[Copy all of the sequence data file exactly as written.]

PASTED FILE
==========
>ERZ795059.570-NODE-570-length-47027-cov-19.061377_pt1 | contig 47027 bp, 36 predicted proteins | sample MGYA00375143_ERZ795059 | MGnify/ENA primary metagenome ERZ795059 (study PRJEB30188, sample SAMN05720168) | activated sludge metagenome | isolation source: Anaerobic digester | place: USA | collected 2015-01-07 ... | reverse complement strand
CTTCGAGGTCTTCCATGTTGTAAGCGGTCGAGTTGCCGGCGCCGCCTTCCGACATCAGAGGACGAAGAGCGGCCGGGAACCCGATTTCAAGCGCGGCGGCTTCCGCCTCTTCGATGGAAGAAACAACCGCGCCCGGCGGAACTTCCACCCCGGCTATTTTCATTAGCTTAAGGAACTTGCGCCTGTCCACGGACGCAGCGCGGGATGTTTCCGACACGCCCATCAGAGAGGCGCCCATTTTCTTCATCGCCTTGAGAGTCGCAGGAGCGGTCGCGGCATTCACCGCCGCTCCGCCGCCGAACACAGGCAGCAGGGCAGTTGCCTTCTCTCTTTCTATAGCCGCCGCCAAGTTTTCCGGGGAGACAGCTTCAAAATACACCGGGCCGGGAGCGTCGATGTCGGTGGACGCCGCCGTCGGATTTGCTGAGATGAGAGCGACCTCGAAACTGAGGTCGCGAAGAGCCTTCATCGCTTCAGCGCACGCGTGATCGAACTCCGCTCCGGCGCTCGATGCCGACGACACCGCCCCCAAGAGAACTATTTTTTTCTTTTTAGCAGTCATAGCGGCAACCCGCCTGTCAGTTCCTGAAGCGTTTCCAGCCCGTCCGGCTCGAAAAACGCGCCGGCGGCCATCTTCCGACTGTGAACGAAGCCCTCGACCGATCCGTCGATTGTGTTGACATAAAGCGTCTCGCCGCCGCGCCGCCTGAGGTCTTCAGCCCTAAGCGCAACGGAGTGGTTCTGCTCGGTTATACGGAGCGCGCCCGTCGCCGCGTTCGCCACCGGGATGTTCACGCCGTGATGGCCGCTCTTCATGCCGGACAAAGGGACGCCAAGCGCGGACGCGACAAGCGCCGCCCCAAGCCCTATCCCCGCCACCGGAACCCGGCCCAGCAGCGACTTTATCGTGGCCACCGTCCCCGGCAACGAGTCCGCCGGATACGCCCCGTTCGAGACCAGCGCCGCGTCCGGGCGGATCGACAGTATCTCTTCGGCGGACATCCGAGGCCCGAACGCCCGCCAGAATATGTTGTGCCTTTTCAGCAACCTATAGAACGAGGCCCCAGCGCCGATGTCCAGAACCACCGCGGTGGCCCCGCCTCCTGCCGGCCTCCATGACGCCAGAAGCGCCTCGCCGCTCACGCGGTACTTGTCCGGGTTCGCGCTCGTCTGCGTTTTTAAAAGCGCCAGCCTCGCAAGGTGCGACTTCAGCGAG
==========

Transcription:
>ERZ795059.570-NODE-570-length-47027-cov-19.061377_pt1 | contig 47027 bp, 36 predicted proteins | sample MGYA00375143_ERZ795059 | MGnify/ENA primary metagenome ERZ795059 (study PRJEB30188, sample SAMN05720168) | activated sludge metagenome | isolation source: Anaerobic digester | place: USA | collected 2015-01-07 ... | reverse complement strand
CTTCGAGGTCTTCCATGTTGTAAGCGGTCGAGTTGCCGGCGCCGCCTTCCGACATCAGAGGACGAAGAGCGGCCGGGAACCCGATTTCAAGCGCGGCGGCTTCCGCCTCTTCGATGGAAGAAACAACCGCGCCCGGCGGAACTTCCACCCCGGCTATTTTCATTAGCTTAAGGAACTTGCGCCTGTCCACGGACGCAGCGCGGGATGTTTCCGACACGCCCATCAGAGAGGCGCCCATTTTCTTCATCGCCTTGAGAGTCGCAGGAGCGGTCGCGGCATTCACCGCCGCTCCGCCGCCGAACACAGGCAGCAGGGCAGTTGCCTTCTCTCTTTCTATAGCCGCCGCCAAGTTTTCCGGGGAGACAGCTTCAAAATACACCGGGCCGGGAGCGTCGATGTCGGTGGACGCCGCCGTCGGATTTGCTGAGATGAGAGCGACCTCGAAACTGAGGTCGCGAAGAGCCTTCATCGCTTCAGCGCACGCGTGATCGAACTCCGCTCCGGCGCTCGATGCCGACGACACCGCCCCCAAGAGAACTATTTTTTTCTTTTTAGCAGTCATAGCGGCAACCCGCCTGTCAGTTCCTGAAGCGTTTCCAGCCCGTCCGGCTCGAAAAACGCGCCGGCGGCCATCTTCCGACTGTGAACGAAGCCCTCGACCGATCCGTCGATTGTGTTGACATAAAGCGTCTCGCCGCCGCGCCGCCTGAGGTCTTCAGCCCTAAGCGCAACGGAGTGGTTCTGCTCGGTTATACGGAGCGCGCCCGTCGCCGCGTTCGCCACCGGGATGTTCACGCCGTGATGGCCGCTCTTCATGCCGGACAAAGGGACGCCAAGCGCGGACGCGACAAGCGCCGCCCCAAGCCCTATCCCCGCCACCGGAACCCGGCCCAGCAGCGACTTTATCGTGGCCACCGTCCCCGGCAACGAGTCCGCCGGATACGCCCCGTTCGAGACCAGCGCCGCGTCCGGGCGGATCGACAGTATCTCTTCGGCGGACATCCGAGGCCCGAACGCCCGCCAGAATATGTTGTGCCTTTTCAGCAACCTATAGAACGAGGCCCCAGCGCCGATGTCCAGAACCACCGCGGTGGCCCCGCCTCCTGCCGGCCTCCATGACGCCAGAAGCGCCTCGCCGCTCACGCGGTACTTGTCCGGGTTCGCGCTCGTCTGCGTTTTTAAAAGCGCCAGCCTCGCAAGGTGCGACTTCAGCGAG